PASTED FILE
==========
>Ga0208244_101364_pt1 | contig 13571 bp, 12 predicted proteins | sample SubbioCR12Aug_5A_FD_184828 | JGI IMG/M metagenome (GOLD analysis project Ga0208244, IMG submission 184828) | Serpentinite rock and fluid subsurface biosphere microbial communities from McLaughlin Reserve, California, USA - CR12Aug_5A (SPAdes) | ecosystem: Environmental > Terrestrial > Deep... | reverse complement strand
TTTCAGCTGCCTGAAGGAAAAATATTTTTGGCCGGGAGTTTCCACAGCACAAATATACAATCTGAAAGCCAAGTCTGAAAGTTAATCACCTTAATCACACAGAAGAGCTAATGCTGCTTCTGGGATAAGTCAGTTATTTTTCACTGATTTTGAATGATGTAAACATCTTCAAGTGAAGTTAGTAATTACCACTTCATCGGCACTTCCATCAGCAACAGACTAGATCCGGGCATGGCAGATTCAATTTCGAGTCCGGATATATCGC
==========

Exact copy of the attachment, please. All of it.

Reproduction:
>Ga0208244_101364_pt1 | contig 13571 bp, 12 predicted proteins | sample SubbioCR12Aug_5A_FD_184828 | JGI IMG/M metagenome (GOLD analysis project Ga0208244, IMG submission 184828) | Serpentinite rock and fluid subsurface biosphere microbial communities from McLaughlin Reserve, California, USA - CR12Aug_5A (SPAdes) | ecosystem: Environmental > Terrestrial > Deep... | reverse complement strand
TTTCAGCTGCCTGAAGGAAAAATATTTTTGGCCGGGAGTTTCCACAGCACAAATATACAATCTGAAAGCCAAGTCTGAAAGTTAATCACCTTAATCACACAGAAGAGCTAATGCTGCTTCTGGGATAAGTCAGTTATTTTTCACTGATTTTGAATGATGTAAACATCTTCAAGTGAAGTTAGTAATTACCACTTCATCGGCACTTCCATCAGCAACAGACTAGATCCGGGCATGGCAGATTCAATTTCGAGTCCGGATATATCGC